CAMERA JAPAN to Screen Two Films at Shofukan in Rotterdam on April 07th

This year will be the twelfth that CAMERA JAPAN has been in operation and it is great that the festival is operating since it offers one of the most comprehensive collections of current Japanese cinema. The 2017 festival dates have already been announced:

September 21st-24th  Rotterdam
September 29th – October 01st Amsterdam

In the run-up to the festival, CAMERA JAPAN are screening a grip of films and this week’s titles are interesting. To find out more about each individual screening, click on the titles/links:

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Japanese Film Festival Ireland Full Programme Line-Up

It’s 23:49 in Osaka and I want to go to sleep but I have important news! The Japan Film Festival Ireland has reached its ninth year and this year’s addition features anime, dramas, and mediums. There are 21 in all and each movie I would like to see. The screenings take place in Dundalk, Cork, Galway, Maynooth, Sligo, Limerick, Dublin, and Waterford and so people in Ireland will get to see really great examples of Japanese cinema.

Here’s the lowdown on the various films being screened. Click on the titles to be taken to the festival page which has more information:

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Love and Goodbye and Hawaii 恋とさよならとハワイ Dir: Shingo Matsumura (2017) Osaka Asian Film Festival 2017 Film Review

Love and Goodbye and Hawaii Love and Goodbye and Hawaii Film Poster

恋とさよならとハワイKoi to sayonara to Hawai

Running Time: 94 mins.

Director:  Shingo Matsumura

Writer: Shingo Matsumura (Screenplay),

Starring: Aya Ayano, Kentaro Tamura, Momoka Ayukawa, Risa Kameda, Aoi Kato

Website IMDB Eiga

This might sound like damning a film with faint praise but, Love and Goodbye and Hawaii is a nicely shot simple tale about a woman slowly coming to the realisation that a relationship with her ex-boyfriend may well and truly be dead and she faces the decision of whether to resurrect it or move on.

The aforementioned woman is Rinko (Ayu Ayano), a bespectacled twenty-something who works in an office. She has been living with her ex-boyfriend Isamu (Kentaro Tamura), a graduate student, for three years. Indeed, the two have chosen to live together even after they broke up because their situation is comfortable. Although they separate their shared bedroom with a rack of clothes and sleep in different futons on opposite sides of the room, they interact with each other like a regular couple.Love and Goodbye and Hawaii Film Image Race of Love Continue reading “Love and Goodbye and Hawaii 恋とさよならとハワイ Dir: Shingo Matsumura (2017) Osaka Asian Film Festival 2017 Film Review”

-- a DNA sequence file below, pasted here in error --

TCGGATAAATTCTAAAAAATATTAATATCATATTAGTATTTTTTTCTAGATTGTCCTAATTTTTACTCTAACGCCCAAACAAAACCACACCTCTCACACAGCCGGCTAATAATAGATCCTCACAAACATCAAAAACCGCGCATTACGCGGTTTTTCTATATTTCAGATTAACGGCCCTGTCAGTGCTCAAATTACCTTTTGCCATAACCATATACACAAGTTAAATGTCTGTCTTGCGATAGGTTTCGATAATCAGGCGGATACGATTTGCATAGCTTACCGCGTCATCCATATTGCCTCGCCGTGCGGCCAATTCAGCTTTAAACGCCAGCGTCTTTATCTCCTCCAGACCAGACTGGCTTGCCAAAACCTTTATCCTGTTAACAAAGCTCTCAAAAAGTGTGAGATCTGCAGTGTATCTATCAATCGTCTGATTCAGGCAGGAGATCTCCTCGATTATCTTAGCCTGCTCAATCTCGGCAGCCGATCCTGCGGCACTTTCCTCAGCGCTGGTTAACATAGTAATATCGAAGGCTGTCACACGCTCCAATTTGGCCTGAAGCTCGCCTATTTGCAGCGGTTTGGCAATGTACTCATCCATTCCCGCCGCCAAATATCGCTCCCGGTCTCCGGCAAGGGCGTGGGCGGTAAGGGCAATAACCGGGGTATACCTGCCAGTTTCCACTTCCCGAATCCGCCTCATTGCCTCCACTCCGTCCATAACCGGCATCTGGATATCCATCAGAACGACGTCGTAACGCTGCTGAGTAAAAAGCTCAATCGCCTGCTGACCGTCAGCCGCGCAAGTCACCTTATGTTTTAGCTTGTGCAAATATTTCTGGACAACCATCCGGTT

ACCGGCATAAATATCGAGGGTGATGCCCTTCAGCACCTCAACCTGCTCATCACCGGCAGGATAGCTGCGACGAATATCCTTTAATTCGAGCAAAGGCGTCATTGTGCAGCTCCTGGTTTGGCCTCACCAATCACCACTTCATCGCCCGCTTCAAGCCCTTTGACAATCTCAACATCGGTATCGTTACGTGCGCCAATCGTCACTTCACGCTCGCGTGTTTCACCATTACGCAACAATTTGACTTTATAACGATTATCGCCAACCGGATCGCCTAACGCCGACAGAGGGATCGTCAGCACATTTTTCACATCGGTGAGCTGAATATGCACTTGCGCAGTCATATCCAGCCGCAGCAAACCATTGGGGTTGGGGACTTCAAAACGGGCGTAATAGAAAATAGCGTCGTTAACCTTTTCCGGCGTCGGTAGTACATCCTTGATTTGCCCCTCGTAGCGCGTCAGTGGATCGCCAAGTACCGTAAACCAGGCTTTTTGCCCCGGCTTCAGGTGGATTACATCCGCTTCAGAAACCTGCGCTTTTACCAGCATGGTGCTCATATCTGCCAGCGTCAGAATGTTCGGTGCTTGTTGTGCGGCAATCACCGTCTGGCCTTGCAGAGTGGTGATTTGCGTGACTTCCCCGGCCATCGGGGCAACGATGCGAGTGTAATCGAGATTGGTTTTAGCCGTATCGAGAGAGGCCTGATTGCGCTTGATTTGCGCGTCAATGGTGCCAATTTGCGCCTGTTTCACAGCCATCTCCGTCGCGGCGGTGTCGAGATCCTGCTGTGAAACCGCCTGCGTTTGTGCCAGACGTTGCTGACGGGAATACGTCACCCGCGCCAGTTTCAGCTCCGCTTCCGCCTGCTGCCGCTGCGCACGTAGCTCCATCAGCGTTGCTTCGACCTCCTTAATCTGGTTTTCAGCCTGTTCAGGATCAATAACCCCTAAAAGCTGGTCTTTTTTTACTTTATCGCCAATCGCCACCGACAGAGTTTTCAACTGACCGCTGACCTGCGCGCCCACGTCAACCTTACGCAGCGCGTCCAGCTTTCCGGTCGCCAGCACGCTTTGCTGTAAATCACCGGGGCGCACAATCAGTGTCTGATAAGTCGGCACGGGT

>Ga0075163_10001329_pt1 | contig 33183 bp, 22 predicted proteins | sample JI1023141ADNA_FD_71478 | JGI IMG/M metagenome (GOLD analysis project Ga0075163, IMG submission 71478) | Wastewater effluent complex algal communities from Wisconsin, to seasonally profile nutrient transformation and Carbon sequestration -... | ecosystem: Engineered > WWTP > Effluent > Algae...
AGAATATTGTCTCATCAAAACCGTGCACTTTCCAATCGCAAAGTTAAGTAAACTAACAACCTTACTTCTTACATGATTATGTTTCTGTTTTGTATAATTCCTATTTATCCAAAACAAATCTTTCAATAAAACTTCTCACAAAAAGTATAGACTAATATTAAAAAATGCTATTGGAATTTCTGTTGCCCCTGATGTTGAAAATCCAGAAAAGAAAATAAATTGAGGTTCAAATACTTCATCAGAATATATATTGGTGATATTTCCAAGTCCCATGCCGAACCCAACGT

Third Window Films Release the Tetsuya Mariko film “Destruction Babies” on April 10th

The next home movie release from Third Window Films Destruction Babies,. It was released last year in Japan and cropped up in UK cinemas after it was secured a place on the programme at this year’s Japan Foundation Touring Film Programme. I haven’t seen this one but fellow movie bloggers have. Here’s a snippet of a review from Windows on Worlds, a site run by a writer named Hayley who knows a lot about Japanese cinema:

“Oblique, ambiguous, and soaked in blood, Destruction Babies is a rebel yell for a forlorn hope, as raw as it is disturbing.”

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Parks Film Review パークス Dir: Natsuki Seta (2017) Osaka Asian Film Festival 2017 Review

Parks        

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parks-film-poster-2

パークス Pa-kusu

Running Time: 118 mins.

Director:  Natsuki Seta

Writer: Natsuki Seta (Screenplay),

Starring: Ai Hashimoto, Mei Nagano, Shota Sometani, Shiro Sano, Reiya Masaki, Ryu Morioka, Shizuka Ishibashi,

Website IMDB

Tokyo is home to many world famous parks such as Yoyogi and Ueno but when I lived in the mega-metropolis I developed a soft spot for Inokashira Park out in the fashionable area of Kichijoji. It may not be as big as the others but I found it an equally wonderful serene green space with lots of interesting features. It recently reached its 100th anniversary and the film “Parks” was commissioned to commemorate the special occasion. Since parks are public spaces that invite a multitude of visitors who form their own stories and memories, the challenge of making a film about the park would be paring down a huge number of ideas and interpretations of the area into a coherent narrative but writer/director Natsuki Seta and her team have managed it by creating an off-beat and charming drama with music at its heart that spans the decades and fully encompasses why parks are treasured by so many people.

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Osaka Asian Film Festival 2017: Short Films – Breathless Lovers, Ping Pang, Summer Night

I don’t often cover short films but they get programmed at Osaka and this year’s crop were too intriguing to miss. They were rather conveniently screened as part of one package despite being in different parts of the programme but with the filmmakers all being around the same age and the quality of the work being high, it is worth writing down a few thoughts in case these guys are part of the new wave For anyone wondering, elsewhere around the festival, women made a huge impact as feature-film directors. It seems Osaka always programmes a lot of work by women without any of the attendant fuss and controversy seen in the West and that’s a good thing.